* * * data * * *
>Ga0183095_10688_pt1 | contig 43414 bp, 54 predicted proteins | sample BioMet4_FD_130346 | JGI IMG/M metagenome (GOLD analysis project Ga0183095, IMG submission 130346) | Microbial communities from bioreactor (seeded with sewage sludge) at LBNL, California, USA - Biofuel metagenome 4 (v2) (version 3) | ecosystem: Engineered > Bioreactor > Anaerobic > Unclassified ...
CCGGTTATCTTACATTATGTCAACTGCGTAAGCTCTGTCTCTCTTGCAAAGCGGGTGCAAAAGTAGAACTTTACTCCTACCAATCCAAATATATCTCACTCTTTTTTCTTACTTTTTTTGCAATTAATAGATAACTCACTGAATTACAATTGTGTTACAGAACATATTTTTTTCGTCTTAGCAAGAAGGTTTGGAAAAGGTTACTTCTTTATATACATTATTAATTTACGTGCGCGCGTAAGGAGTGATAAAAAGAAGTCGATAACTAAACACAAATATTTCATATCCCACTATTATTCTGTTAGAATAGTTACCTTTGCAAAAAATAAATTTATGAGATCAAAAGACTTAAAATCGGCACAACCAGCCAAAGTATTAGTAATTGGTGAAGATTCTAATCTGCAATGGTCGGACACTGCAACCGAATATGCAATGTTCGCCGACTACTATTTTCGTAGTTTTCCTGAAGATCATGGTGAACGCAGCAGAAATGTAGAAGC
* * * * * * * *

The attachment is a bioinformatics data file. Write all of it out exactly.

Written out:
>Ga0183095_10688_pt1 | contig 43414 bp, 54 predicted proteins | sample BioMet4_FD_130346 | JGI IMG/M metagenome (GOLD analysis project Ga0183095, IMG submission 130346) | Microbial communities from bioreactor (seeded with sewage sludge) at LBNL, California, USA - Biofuel metagenome 4 (v2) (version 3) | ecosystem: Engineered > Bioreactor > Anaerobic > Unclassified ...
CCGGTTATCTTACATTATGTCAACTGCGTAAGCTCTGTCTCTCTTGCAAAGCGGGTGCAAAAGTAGAACTTTACTCCTACCAATCCAAATATATCTCACTCTTTTTTCTTACTTTTTTTGCAATTAATAGATAACTCACTGAATTACAATTGTGTTACAGAACATATTTTTTTCGTCTTAGCAAGAAGGTTTGGAAAAGGTTACTTCTTTATATACATTATTAATTTACGTGCGCGCGTAAGGAGTGATAAAAAGAAGTCGATAACTAAACACAAATATTTCATATCCCACTATTATTCTGTTAGAATAGTTACCTTTGCAAAAAATAAATTTATGAGATCAAAAGACTTAAAATCGGCACAACCAGCCAAAGTATTAGTAATTGGTGAAGATTCTAATCTGCAATGGTCGGACACTGCAACCGAATATGCAATGTTCGCCGACTACTATTTTCGTAGTTTTCCTGAAGATCATGGTGAACGCAGCAGAAATGTAGAAGC